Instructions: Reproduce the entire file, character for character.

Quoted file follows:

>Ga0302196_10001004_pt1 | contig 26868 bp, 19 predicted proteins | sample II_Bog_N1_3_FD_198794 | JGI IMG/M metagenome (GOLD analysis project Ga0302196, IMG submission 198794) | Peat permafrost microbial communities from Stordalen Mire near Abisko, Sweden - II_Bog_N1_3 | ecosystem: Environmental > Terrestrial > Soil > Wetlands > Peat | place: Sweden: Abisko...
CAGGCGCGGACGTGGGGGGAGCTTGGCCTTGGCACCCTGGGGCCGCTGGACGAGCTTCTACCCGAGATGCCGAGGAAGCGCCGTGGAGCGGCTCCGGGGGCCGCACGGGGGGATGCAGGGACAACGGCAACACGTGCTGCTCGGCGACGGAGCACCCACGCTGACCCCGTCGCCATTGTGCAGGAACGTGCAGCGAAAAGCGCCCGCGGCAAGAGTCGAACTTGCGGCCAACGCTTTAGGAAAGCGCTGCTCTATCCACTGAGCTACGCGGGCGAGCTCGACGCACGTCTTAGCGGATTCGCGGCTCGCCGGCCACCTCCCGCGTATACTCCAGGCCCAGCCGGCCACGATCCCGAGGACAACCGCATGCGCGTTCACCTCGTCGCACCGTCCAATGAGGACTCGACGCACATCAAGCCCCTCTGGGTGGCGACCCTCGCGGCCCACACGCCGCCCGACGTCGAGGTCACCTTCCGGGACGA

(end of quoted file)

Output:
>Ga0302196_10001004_pt1 | contig 26868 bp, 19 predicted proteins | sample II_Bog_N1_3_FD_198794 | JGI IMG/M metagenome (GOLD analysis project Ga0302196, IMG submission 198794) | Peat permafrost microbial communities from Stordalen Mire near Abisko, Sweden - II_Bog_N1_3 | ecosystem: Environmental > Terrestrial > Soil > Wetlands > Peat | place: Sweden: Abisko...
CAGGCGCGGACGTGGGGGGAGCTTGGCCTTGGCACCCTGGGGCCGCTGGACGAGCTTCTACCCGAGATGCCGAGGAAGCGCCGTGGAGCGGCTCCGGGGGCCGCACGGGGGGATGCAGGGACAACGGCAACACGTGCTGCTCGGCGACGGAGCACCCACGCTGACCCCGTCGCCATTGTGCAGGAACGTGCAGCGAAAAGCGCCCGCGGCAAGAGTCGAACTTGCGGCCAACGCTTTAGGAAAGCGCTGCTCTATCCACTGAGCTACGCGGGCGAGCTCGACGCACGTCTTAGCGGATTCGCGGCTCGCCGGCCACCTCCCGCGTATACTCCAGGCCCAGCCGGCCACGATCCCGAGGACAACCGCATGCGCGTTCACCTCGTCGCACCGTCCAATGAGGACTCGACGCACATCAAGCCCCTCTGGGTGGCGACCCTCGCGGCCCACACGCCGCCCGACGTCGAGGTCACCTTCCGGGACGA